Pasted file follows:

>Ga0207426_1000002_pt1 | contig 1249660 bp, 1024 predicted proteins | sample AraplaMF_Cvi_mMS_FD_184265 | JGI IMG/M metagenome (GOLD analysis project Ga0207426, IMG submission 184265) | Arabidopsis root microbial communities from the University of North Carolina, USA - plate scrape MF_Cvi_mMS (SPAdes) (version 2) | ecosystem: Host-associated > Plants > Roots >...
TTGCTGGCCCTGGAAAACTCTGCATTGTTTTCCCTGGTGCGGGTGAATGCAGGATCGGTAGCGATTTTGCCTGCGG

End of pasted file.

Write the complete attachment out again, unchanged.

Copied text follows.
>Ga0207426_1000002_pt1 | contig 1249660 bp, 1024 predicted proteins | sample AraplaMF_Cvi_mMS_FD_184265 | JGI IMG/M metagenome (GOLD analysis project Ga0207426, IMG submission 184265) | Arabidopsis root microbial communities from the University of North Carolina, USA - plate scrape MF_Cvi_mMS (SPAdes) (version 2) | ecosystem: Host-associated > Plants > Roots >...
TTGCTGGCCCTGGAAAACTCTGCATTGTTTTCCCTGGTGCGGGTGAATGCAGGATCGGTAGCGATTTTGCCTGCGG